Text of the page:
Koraput, a tribal dominated district of Odisha, India is well known for its rich biological and cultural diversity. Recently, it has been declared as Globally Important Agricultural Heritage System (GIAHS) site by Food and Agricultural Organisation (FAO) for its unique traditional agricultural system. The region forms a part of the 'Jeypore tract' established as one of the centers of origin of rice. Women play a key role in agriculture and have conserved a large number of traditional crops and varieties of which rice occupies a prime position. Utilizing traditional knowledge and skill, they select and cultivate diversified rice varieties on farm to fulfill their socio cultural and religious needs apart from food and nutrition. This paper documents, based on primary field data and reports collected over a period of fifteen years through various interactive and participatory programs, the traditional knowledge and practices adopted by tribal women in agrobiodiversity conservation and its utilization in the tribal villages. It is observed that tribal women need to be trained with improved cultivation practices to increase production, conservation and utilization of traditional crops.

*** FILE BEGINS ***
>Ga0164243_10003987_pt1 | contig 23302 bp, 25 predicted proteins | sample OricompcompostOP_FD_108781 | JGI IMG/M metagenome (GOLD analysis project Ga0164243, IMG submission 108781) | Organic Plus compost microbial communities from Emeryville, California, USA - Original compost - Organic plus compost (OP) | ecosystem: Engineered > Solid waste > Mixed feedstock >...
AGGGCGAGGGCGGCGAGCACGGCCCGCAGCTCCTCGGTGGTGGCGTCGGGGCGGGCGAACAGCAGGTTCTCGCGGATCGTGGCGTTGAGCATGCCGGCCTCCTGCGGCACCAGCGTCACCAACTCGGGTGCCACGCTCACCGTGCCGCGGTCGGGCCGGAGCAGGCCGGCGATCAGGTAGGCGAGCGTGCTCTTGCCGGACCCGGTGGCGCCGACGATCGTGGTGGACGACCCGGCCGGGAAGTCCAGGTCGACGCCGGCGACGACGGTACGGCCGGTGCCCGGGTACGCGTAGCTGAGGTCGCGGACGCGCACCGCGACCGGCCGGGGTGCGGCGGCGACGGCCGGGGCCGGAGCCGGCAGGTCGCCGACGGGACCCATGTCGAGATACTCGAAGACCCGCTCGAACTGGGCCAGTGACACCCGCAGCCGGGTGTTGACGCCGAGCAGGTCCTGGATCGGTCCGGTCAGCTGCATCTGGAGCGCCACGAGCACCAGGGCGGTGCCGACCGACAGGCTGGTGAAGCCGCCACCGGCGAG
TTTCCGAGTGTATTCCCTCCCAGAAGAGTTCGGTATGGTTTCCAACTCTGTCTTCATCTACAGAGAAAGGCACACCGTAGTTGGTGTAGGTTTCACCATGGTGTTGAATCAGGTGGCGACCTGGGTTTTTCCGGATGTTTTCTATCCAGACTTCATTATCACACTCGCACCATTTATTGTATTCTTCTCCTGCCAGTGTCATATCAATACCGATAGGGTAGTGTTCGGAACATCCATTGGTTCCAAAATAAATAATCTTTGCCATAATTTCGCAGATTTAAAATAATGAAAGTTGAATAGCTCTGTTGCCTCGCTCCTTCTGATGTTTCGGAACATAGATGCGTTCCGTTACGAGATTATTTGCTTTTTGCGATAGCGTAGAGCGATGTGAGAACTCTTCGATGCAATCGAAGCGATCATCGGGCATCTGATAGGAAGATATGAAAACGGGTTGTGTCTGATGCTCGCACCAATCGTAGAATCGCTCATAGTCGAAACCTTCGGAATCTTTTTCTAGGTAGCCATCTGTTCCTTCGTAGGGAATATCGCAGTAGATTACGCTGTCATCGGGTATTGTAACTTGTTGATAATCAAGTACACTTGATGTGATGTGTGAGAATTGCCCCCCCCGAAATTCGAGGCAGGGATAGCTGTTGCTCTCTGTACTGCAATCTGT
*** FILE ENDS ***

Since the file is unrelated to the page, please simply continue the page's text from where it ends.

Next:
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|The paper is informative on indigenous method of conservation of agro-biodiversity in Koraput. It would have more interesting had the authors presented their findings in a comparative way showing variation among five tribal groups of Koraput.
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